Here at Dogwood, we’ve been celebrating teachers all week. As Teacher Appreciation Week draws to a close, here’s what some candidates for Virginia’s local school boards have to say about, well, appreciating teachers.
No elected official works more closely with teachers and schools than school board members. In honor of Teacher Appreciation Week, we asked some candidates in this fall’s school board elections to tell us in their own words about why they appreciate teachers.
Erika Ogedegbe (current member of Loudoun County school board):
As an LCPS parent of three, for the past twenty years I’ve always understood that my children’s teachers were my partners in education. I may have been there for first words and steps, but our teachers are there to help and guide their continued growth in the classroom. Their passion and joy for teaching is a gift we should all be thankful for. Thank you to all of our teachers!
Madison Irving (running for Henrico County school board and a teacher himself):
I think my primary message about Teacher Appreciation Week is that it seems that the only professions with Appreciation Weeks are ones who are underpaid. I think that too often, we (teachers) aren’t appreciated enough year-round. I feel that the profession as a whole is at an inflection point such that if we continue down this path of treating teachers as they have been for the previous 20-30 years, we will lose more and more of them, and the quality of public education will continue to decline. There needs to be actual appreciation given to them (us) in the form of higher wages, better benefits, and more authority and support to do their jobs as professionals. That’s the type of appreciation I’d ask for and, I suspect, the type that most teachers actually want – the kind that will help us retain teachers, attract new ones, and lead to better student outcomes. Getting a few gifts one week a year is nice but is insufficient in light of what the job actually demands.
Carol Medawar (candidate for Spotsylvania County school board):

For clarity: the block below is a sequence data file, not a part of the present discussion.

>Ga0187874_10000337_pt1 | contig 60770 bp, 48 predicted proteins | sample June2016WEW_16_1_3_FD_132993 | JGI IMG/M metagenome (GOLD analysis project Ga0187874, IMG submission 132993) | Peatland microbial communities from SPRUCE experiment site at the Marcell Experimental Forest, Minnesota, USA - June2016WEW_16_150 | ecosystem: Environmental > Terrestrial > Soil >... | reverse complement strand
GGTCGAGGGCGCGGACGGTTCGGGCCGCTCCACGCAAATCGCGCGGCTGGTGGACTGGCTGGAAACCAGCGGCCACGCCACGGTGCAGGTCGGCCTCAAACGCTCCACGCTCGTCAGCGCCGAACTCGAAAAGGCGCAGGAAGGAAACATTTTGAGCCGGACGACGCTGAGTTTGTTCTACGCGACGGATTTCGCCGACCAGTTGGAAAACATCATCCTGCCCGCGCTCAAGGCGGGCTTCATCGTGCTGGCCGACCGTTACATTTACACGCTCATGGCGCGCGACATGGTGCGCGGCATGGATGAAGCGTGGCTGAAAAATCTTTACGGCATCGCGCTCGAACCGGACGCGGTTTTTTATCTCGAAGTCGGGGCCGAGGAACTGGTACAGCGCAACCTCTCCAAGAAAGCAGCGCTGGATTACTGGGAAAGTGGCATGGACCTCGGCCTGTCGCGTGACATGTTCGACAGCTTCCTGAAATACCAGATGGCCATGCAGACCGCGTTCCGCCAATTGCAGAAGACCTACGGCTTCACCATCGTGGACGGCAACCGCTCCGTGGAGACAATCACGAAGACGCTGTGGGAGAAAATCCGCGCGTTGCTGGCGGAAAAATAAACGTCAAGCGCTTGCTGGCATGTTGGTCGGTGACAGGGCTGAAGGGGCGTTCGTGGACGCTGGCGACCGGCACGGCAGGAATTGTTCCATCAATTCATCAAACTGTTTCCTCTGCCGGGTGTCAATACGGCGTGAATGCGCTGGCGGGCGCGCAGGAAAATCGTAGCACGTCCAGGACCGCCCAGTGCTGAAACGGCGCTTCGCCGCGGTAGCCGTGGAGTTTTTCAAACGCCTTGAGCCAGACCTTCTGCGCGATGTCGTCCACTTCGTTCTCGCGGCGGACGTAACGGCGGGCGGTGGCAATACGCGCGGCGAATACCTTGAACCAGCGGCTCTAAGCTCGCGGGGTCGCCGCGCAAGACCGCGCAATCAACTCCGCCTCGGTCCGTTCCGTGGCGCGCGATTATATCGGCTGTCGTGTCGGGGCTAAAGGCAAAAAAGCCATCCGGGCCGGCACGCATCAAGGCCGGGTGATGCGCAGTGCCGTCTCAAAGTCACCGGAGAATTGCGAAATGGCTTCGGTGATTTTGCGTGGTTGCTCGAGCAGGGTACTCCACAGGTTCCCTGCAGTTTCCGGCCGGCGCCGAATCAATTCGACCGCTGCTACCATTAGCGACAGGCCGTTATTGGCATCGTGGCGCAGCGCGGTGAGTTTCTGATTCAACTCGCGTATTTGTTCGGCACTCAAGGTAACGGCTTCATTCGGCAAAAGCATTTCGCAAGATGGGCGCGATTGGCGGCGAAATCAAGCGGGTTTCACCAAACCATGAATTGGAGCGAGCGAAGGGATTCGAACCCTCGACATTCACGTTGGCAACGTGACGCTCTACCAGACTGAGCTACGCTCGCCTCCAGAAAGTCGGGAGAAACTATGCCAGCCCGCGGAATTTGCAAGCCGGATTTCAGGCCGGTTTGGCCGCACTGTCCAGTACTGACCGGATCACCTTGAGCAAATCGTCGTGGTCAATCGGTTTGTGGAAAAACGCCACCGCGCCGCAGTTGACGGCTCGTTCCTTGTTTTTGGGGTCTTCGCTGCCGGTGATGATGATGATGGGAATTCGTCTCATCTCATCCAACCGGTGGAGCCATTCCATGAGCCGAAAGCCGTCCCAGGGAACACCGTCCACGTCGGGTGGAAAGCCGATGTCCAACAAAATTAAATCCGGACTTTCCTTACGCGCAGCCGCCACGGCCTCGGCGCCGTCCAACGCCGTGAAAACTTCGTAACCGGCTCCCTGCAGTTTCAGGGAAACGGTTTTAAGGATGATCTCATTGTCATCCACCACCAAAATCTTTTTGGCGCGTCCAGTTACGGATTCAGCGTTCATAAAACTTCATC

Teachers have played a huge part in my success. I did not have the strongest family life when growing up, and we moved constantly. Teachers and school were my refuge and the place where I found stability. I idealized my teachers from a young age and found myself using stuffed animals and dolls in my pretend classroom, and my favorite “toy” was my chalkboard and chalk. I imitated my favorite teachers planning lessons and, as the oldest of all the grandkids, found myself tutoring my cousins even in elementary school. I believed my teachers who told me I could do anything and encouraged me to pursue mathematics, which was a subject I excelled in at school. Had I not had teachers telling me to pursue my dreams and helping me figure out my strengths, I don’t think I would have had the courage to go on to become a math teacher myself, and I definitely would not have pursued a doctoral degree in education without the support of amazing colleagues (who are all teachers).
I know these last few years have been an extremely difficult time to be a teacher. The divisive rhetoric has been difficult to ignore, especially about education challenges. What is happening in political circles with education is not indicative of the great work actually going on inside our local schoolhouses. I know with 100% certainty that amazing teachers and their support staff are inspiring, encouraging, and preparing the next generation of thinkers daily. This work is done largely without fanfare or accolades. So, during Teacher Appreciation Week, we should stop and take notice of these selfless acts and say THANK YOU! We need to celebrate the everyday hometown heroes in our community who leave lifetime impressions on us. Just about everyone can remember their favorite teacher. I hope that today’s teachers are able to block out the noise and remember that they are integral parts of any strong community and deserve nothing less than our gratitude and appreciation.
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